The representative from Fromm was unable to make the event so the tasting was ably conducted by Neil Empson, owner of EmpsonUSA importers and its Meadowbank Estates division. Neil is a native New Zealander who became a wine merchant in Europe and has come full circle with his lineup of New Zealand imports. Fromm Winery is owned by Georg Fromm, a winemaker in Switzerland. The New Zealand operation, located in Marlborough, is known as Fromm Winery La Strada to distinguish it from the original in Europe. While Fromm makes a range of wines, red and white, its primary wines are Pinot Noir and those were featured at the tasting. Three wines from the 2001 vintage were shown: the basic Pinot Noir and two single vineyard entries; Fromm Vineyard and Clayvin Vineyard. All three wines show the same basic approach with sound structure, lush varietal fruit notes, and barrel-aged. While the basic Pinot is a complete, competitive wine on its own, the two single-vineyard wines were more dense and complex as one would expect from their low-yield harvest and longer barrel aging. Prime candidates for a few more years in the cellar.

Pegasus Bay - Ed Donaldson

Pegasus Bay, in Waipara on the South Island, is a family operation founded by Ivan Donaldson, a neurologist from Christchurch. They were represented on the tour by Marketing Manager Ed Donaldson, son of the founder. Winemaking is handled by Ed's brother Matthew and Matthew's wife, Lynette Hudson. Pegasus Bay had the most wines at the tasting: wines under the Pegasus Bay label include Chardonnay, Riesling, Pinot Noir, and Sauvignon Blanc/Semillon. In exceptional vintages, there are special bottlings called Prima Donna for Pinot Noir, Maestro - a Bordeaux blend, and Finale, a dessert wine from bortrytised Chardonnay. A value-priced range of wines is marketed as Main Divide. One comes away with two main impressions. First is the high level of craftsmanship in the wines and second is how that craftsmanship is applied across the entire lineup. See the February newsletter for a review of the Pegasus Bay Pinot Noir. Winemakers Matthew and Lynette have spent the last half dozen years dividing their time between Pegasus Bay for the southern crush and working in Burgundy for the northern crush. The white wines are as equally well crafted as the red with Chardonnay and Riesling as standouts. The Main Divide Pinot Noir is a bit more fruit driven than its first-string brother but it has the same rich, earthy tones and is a terrific product for a second label wine.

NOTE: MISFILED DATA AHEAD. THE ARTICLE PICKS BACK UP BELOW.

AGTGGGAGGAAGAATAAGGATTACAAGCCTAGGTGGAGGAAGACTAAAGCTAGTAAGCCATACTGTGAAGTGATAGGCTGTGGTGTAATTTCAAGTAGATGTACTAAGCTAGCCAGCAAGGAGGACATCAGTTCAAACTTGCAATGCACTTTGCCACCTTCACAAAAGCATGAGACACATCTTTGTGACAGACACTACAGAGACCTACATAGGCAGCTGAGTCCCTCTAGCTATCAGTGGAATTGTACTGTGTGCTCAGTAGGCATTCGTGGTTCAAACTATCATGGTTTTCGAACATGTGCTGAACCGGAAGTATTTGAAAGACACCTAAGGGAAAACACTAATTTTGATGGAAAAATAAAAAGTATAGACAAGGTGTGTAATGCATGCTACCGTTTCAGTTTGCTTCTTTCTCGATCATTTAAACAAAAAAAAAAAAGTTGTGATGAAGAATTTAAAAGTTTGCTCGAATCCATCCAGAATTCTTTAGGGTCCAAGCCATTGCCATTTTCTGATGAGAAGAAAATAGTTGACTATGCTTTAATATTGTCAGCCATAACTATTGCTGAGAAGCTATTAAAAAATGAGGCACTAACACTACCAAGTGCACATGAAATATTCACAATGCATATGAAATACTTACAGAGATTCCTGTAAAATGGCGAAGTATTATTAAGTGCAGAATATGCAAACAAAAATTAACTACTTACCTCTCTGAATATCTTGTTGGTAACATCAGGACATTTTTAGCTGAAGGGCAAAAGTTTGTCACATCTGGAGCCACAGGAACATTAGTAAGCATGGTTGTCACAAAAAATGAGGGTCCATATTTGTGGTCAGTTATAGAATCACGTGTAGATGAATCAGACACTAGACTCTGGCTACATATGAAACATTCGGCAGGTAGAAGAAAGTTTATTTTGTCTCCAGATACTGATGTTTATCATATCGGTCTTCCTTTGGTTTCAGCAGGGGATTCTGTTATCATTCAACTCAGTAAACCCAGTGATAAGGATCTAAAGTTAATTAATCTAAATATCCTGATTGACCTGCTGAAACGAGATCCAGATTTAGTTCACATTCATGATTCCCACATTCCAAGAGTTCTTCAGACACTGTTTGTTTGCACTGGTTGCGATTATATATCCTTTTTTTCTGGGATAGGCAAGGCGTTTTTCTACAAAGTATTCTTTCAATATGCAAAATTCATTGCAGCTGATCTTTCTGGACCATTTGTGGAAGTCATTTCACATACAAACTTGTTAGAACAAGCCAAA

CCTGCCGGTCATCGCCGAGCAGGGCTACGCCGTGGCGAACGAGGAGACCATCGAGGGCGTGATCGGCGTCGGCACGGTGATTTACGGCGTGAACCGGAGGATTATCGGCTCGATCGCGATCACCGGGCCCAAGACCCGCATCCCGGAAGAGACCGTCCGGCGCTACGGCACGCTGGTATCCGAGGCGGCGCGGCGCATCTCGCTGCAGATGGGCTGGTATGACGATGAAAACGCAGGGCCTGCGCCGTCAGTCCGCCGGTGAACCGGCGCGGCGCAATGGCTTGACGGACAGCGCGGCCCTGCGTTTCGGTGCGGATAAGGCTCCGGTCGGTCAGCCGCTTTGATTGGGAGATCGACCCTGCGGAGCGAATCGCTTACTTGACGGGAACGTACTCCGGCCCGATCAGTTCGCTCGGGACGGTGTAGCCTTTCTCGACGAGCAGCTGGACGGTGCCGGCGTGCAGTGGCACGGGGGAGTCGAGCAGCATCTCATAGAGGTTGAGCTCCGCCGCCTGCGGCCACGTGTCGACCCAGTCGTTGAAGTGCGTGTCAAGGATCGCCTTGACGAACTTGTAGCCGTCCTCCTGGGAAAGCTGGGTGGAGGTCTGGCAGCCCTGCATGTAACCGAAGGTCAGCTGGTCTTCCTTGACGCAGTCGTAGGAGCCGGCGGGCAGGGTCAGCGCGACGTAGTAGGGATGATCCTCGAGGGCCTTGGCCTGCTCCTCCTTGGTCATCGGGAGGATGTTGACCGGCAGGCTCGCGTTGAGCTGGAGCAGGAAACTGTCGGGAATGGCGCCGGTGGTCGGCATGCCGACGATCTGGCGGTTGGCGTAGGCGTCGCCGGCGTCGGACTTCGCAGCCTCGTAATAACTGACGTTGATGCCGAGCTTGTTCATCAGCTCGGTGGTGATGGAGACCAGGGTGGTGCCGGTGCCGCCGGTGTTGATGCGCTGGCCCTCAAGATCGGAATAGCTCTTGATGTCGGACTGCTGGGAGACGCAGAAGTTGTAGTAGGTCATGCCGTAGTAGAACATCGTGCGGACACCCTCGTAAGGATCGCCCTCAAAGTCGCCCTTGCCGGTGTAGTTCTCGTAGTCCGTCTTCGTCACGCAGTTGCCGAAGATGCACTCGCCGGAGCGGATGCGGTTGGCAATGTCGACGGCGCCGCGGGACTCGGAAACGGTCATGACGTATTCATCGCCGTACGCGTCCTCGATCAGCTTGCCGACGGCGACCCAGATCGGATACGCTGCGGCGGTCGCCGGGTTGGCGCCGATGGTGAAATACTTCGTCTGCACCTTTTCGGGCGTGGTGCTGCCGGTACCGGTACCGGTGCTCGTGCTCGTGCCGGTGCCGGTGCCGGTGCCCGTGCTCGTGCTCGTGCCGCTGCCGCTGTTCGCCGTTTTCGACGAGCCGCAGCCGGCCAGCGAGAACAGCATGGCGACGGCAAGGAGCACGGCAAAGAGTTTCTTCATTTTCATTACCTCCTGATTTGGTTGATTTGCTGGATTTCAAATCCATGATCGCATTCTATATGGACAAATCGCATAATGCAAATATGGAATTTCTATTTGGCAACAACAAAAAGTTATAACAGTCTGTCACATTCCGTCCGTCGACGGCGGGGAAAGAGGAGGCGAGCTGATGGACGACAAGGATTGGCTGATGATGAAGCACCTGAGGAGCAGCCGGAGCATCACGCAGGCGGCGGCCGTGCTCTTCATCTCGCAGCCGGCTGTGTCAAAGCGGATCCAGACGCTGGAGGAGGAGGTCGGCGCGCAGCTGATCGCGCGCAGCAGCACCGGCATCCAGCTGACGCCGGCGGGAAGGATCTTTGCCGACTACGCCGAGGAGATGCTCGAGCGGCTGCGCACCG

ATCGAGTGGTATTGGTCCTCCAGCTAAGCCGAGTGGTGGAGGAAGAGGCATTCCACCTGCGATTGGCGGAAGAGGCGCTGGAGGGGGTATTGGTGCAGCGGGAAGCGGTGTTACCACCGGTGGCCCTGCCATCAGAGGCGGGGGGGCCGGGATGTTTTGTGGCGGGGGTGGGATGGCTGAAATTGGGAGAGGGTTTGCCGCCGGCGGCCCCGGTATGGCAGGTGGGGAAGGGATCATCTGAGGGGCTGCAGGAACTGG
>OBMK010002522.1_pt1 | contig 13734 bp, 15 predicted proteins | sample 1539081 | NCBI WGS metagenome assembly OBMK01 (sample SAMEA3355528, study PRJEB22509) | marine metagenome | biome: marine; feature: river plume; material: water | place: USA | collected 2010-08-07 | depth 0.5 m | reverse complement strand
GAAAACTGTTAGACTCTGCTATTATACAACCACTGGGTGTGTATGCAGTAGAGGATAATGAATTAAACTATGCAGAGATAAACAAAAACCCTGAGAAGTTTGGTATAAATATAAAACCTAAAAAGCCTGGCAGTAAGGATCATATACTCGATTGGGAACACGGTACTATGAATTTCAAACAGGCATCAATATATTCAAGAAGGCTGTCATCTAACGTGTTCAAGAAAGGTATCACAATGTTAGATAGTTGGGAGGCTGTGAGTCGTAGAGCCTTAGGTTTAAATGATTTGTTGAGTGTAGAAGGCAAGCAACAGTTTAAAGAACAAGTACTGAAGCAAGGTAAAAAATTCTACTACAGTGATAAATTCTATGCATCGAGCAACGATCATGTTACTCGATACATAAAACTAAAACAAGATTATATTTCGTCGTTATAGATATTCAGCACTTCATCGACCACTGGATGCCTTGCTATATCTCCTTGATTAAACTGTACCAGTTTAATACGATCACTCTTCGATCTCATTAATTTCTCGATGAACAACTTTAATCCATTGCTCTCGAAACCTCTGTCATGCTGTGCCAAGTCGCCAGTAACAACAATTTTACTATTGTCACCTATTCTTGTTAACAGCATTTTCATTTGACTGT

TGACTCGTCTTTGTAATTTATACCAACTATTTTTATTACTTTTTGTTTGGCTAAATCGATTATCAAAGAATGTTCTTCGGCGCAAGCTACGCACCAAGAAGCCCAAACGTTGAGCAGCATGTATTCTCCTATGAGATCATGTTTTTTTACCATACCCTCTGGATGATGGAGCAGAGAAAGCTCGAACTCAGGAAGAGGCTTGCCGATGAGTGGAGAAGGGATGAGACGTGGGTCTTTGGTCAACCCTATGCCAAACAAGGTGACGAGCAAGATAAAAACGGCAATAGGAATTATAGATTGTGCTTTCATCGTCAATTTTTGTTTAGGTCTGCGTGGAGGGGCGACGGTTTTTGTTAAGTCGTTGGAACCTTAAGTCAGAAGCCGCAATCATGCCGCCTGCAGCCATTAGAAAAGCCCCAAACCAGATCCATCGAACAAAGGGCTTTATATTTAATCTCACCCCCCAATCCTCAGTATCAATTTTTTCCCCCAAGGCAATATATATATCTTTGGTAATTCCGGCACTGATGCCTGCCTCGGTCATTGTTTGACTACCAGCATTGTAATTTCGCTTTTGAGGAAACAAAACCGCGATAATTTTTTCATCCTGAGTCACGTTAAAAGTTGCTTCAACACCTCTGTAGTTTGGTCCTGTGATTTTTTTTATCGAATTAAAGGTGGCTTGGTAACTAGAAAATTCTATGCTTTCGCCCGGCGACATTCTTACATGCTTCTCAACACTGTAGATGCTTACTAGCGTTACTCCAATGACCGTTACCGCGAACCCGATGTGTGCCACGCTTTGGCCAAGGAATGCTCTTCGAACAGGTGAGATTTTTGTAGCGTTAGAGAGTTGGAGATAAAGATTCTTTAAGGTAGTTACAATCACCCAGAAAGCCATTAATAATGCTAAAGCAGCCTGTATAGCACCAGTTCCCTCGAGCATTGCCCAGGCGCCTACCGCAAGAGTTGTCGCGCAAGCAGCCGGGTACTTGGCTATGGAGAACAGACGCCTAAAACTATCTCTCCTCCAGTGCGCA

Peregrine Wines - Greg Hay

Peregrine, located in Central Otago, is the southernmost winery of the group and arguably the most scenic. [Note: The competition for "Most Scenic Winery" in New Zealand is every bit as fierce as "Best Sauvignon Blanc" or "Best Pinot Noir"] Greg Hay is a native of Central Otago and one its top names in winemaking; first establishing Chard Farm in the mid-80's with his brother Rob; then setting off with Peregrine in the mid-90's. As with most of the other wineries at this event, Peregrine puts emphasis on producing award-winning Pinot Noir along with several white varietals: Riesling, Gewurztraminer, Pinot Gris, Sauvignon Blanc, and Chardonnay. The Pinot Gris and Pinot Noir were shown at the tasting. See the May newsletter for a review of the Pinot Gris. The Pinot Noir is another topflight entry: low-yield, barrel-aged, berry, plum and spice notes, a little cellaring would be my recommendation. Look for Peregrine to soar even higher. While Greg remains busy overseeing the business and all the vineyards he has under contract, in 2003 he was joined in the winemaking duties by Michelle Richardson. Michelle had been head winemaker for Villa Maria and in 2001 won the award as "White Winemaker of the Year" from Wine Magazine at their International Wine Challenge in London.

Here are two other wines of note that we encountered recently:

Allan Scott Vineyard Select 2002 Chardonnay

We tasted this wine at a NZ wine tasting last month and thought that it was the best of show. It had a nice balance of fruit, pear and citrus, mellow and acidic; a very refreshing wine. Wine Spectator recently named it Wine of the Week with 90 points. Retails for US$12 to $15.

Framingham 2001 Pinot Noir

Framingham is a Marlborough winery with an excellent reputation for its white wines - Sauvignon Blanc, Riesling, Gewurztraminer, and Pinot Gris. The 2001 Pinot Noir is in a lighter style; fresh fruit, supple, and ready to drink. It is not a heavyweight wine but it is a good value at US$20 for a pleasant wine to enjoy with dinner.